“I think since I’ve been here, this may be as many checks as we have for certain formations,” Hightower said. “I don’t know any other game that it’s been this many.”

But, then, that’s part of playing in this Alabama defense. Hightower said he’s continually amazed at the adjustments and tweaks coach Nick Saban and defensive coordinator Kirby Smart come up with in preparing for games.

“There’s no way I could sit in a room for four and five hours a day and come up with some of the stuff they do,” Hightower said.

Smart confirmed that the Crimson Tide have a broader defensive plan for Monday’s rematch with LSU, which rushed for 148 yards against Alabama in their first meeting Nov. 5.

“Maybe you take some more chances and do some extra things,” Smart said. “You hope with a broader game plan that you don’t have to use it. But if you do, you better have it ready.”

Hightower, responsible for getting everybody lined up on the field, said the mental stress of playing inside linebacker in Saban’s 3-4 scheme can be daunting.

“You definitely have to grow as you go in this defense,” Hightower said. “It’s not something you can learn in just one year. I’ve been here for four years, and there are things I still don’t know about the defense. I’m learning each and every day.

“I feel like I have a good grasp on it now, but this is definitely one of the bigger games with all the checks. Each and every day, it kind of changes or varies a little bit. We’re getting close now, so we know what kind of checks we’re going to have.”

Video: Alabama LB Dont'a Hightower

January, 7, 2012
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Alabama linebacker Dont'a Hightower talks about containing LSU quarterback Jordan Jefferson, the first game between Alabama and LSU, and why the Tide deserved to be in the title game.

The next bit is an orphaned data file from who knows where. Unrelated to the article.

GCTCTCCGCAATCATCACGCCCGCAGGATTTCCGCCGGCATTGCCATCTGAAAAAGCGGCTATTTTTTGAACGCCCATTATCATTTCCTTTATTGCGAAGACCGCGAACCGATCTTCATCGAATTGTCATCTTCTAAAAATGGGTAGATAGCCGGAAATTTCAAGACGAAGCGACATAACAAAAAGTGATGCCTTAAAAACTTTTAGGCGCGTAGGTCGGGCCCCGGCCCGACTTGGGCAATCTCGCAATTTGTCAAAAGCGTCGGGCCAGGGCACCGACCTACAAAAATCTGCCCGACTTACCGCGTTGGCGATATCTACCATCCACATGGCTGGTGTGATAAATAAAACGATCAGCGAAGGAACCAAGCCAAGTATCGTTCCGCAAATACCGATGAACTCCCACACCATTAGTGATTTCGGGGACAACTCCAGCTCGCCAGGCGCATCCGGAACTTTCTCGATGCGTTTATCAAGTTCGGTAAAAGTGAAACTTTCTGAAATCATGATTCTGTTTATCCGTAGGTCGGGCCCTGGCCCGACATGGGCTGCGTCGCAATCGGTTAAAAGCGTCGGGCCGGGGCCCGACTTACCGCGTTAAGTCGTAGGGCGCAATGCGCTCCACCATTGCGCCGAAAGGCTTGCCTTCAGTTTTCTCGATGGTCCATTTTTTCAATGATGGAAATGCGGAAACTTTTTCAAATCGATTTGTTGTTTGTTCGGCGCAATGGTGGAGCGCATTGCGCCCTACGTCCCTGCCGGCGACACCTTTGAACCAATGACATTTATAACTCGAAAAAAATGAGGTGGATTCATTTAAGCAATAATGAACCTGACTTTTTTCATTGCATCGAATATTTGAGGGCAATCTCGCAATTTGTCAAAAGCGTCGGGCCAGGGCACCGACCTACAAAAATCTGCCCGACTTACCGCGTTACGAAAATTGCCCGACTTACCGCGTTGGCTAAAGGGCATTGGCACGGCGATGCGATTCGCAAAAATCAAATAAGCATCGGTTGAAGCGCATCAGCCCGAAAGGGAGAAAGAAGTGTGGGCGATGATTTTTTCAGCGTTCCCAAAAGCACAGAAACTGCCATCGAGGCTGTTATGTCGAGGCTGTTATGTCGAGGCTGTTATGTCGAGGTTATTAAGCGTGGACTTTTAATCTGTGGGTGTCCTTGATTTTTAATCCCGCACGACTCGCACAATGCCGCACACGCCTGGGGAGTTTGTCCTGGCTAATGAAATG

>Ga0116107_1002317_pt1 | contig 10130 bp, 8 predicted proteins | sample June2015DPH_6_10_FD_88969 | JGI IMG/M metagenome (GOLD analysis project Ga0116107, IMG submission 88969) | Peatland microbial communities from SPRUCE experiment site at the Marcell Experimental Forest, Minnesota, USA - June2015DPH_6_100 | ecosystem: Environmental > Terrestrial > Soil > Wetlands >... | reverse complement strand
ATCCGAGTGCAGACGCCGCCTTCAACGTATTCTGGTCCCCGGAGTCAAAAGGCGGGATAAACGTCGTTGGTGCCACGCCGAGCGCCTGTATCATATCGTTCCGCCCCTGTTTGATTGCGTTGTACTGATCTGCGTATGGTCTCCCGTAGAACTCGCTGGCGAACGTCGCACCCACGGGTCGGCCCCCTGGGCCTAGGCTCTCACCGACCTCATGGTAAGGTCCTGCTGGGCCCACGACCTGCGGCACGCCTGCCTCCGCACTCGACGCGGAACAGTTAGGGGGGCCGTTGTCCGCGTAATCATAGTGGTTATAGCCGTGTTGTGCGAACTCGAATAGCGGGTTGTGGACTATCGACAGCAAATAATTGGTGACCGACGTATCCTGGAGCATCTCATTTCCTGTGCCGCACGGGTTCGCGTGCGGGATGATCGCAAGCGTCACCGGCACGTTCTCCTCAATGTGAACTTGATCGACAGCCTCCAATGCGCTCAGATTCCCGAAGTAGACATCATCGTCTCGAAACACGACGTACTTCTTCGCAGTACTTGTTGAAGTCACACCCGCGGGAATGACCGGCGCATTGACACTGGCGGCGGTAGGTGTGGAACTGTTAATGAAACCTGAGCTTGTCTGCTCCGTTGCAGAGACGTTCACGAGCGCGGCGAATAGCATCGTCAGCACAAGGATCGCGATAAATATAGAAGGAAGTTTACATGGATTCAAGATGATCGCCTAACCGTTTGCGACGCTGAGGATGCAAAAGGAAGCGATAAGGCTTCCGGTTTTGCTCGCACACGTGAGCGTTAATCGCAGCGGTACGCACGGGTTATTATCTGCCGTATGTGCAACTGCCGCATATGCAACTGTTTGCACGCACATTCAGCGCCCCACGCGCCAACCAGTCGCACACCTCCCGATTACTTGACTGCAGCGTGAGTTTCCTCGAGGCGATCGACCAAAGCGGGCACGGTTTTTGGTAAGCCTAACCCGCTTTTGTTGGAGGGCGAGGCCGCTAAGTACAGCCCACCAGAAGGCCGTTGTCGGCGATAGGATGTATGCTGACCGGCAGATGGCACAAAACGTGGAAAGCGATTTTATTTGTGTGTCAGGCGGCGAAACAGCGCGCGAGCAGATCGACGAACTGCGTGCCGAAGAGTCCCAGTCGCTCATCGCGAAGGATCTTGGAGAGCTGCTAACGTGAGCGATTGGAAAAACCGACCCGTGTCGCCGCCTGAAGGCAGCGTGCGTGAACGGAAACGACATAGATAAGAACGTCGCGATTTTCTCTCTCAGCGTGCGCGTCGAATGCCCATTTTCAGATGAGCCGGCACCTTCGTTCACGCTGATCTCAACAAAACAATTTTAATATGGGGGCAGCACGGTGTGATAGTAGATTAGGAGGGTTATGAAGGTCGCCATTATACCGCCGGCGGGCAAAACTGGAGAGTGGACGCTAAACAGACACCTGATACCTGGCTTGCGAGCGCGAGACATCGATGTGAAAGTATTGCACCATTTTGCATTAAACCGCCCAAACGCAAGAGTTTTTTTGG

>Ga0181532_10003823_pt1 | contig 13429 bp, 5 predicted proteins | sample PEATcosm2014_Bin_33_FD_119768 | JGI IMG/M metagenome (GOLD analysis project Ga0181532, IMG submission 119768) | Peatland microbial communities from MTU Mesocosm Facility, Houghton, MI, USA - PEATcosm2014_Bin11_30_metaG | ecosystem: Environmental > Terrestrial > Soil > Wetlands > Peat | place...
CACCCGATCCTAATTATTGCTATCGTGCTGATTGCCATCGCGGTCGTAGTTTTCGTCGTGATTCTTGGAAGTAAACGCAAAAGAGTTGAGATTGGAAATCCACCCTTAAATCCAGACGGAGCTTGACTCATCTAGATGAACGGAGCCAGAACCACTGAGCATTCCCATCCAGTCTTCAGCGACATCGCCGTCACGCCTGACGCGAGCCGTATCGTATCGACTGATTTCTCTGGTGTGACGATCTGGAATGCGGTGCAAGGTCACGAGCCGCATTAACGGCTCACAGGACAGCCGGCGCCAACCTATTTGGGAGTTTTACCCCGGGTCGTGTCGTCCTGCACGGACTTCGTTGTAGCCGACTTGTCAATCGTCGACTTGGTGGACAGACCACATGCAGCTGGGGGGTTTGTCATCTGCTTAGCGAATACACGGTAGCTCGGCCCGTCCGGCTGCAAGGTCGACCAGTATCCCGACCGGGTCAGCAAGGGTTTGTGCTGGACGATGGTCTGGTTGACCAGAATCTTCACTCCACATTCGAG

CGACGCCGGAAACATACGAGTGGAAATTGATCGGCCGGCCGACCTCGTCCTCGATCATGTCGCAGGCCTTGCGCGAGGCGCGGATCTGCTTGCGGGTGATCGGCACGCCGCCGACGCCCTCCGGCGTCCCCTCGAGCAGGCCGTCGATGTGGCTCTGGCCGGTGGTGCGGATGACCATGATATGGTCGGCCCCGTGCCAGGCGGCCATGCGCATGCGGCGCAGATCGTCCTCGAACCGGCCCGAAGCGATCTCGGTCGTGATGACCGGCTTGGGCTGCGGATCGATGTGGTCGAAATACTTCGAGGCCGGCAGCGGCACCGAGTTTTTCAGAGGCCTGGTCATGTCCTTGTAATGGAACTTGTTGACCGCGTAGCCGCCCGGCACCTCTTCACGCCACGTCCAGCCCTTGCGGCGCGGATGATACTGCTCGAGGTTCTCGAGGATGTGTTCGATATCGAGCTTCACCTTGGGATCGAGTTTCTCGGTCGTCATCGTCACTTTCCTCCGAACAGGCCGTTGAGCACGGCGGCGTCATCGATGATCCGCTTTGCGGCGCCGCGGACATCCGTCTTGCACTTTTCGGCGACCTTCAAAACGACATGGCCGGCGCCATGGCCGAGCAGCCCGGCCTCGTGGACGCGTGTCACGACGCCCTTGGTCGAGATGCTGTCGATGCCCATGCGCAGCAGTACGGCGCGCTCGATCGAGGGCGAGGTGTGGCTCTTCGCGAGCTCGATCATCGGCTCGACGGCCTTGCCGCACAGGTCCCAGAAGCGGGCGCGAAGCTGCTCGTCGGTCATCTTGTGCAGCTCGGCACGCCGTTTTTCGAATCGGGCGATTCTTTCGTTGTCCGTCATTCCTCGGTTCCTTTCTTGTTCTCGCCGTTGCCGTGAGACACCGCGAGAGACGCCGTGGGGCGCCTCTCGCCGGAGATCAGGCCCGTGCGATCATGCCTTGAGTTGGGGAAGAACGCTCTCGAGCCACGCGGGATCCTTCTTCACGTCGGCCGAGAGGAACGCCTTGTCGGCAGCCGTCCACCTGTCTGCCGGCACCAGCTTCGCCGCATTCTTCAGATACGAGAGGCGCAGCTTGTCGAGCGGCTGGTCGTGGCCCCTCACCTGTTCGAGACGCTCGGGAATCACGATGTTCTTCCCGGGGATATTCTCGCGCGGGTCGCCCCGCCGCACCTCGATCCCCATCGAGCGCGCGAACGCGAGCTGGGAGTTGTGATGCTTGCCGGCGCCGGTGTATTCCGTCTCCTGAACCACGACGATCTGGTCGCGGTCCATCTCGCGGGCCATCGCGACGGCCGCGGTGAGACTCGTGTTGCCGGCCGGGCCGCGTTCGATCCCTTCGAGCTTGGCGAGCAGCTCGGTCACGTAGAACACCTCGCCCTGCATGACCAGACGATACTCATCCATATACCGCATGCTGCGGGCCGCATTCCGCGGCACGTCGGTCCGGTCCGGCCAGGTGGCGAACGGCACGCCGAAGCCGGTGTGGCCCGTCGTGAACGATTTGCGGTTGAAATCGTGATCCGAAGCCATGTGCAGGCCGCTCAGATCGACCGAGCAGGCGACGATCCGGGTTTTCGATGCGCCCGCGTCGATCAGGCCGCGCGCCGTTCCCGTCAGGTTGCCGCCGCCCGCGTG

Hightower: Upshaw Tide's defensive MVP

January, 7, 2012
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NEW ORLEANS -- Depending on the week, and depending on whom you ask, the MVP for this Alabama defense could be any number of guys.

Linebacker Dont’a Hightower, linebacker Courtney Upshaw, safety Mark Barron and cornerback DeQuan Menzie would all get votes.

Hightower’s vote goes to Upshaw, who enters the Allstate BCS National Championship Game on Monday second in the SEC with 17 tackles for loss.

“In my eyes, he’s the MVP of this defense,” Hightower said Friday. “He’s the one who gets everybody going. He’s always the one who makes the big tackle for a loss or who makes a sack or who forces a fumble.

“I definitely feel like we kind feed off of him throughout the game.”

For his part, Upshaw said playing with so many talented players around him opens up a lot of chances.

“We push each other, and I think we all make each other better,” said Upshaw, who leads Alabama with 8.5 sacks. “And in this defense, you’re always in position to make plays because our coaches are so good. I don’t know how they do it, but it seems like they’re always a step ahead of the other team.”
NEW ORLEANS -- When Alabama’s defensive players think about Round 1 with LSU, all those blown assignments in the running game stand out.

LSU was one of only two FBS teams to rush for more than 100 yards against Alabama’s defense. The Tigers rushed for 148 yards on 41 carries and wore down one of the best front sevens in the nation.

No matter how good or gritty the defense is, it’s tough to stop a running game that throws fresh legs out there like LSU does. The Tigers can have four to five backs carry the ball on any given drive. It keeps the Tigers’ legs fresh and defenders exhausted.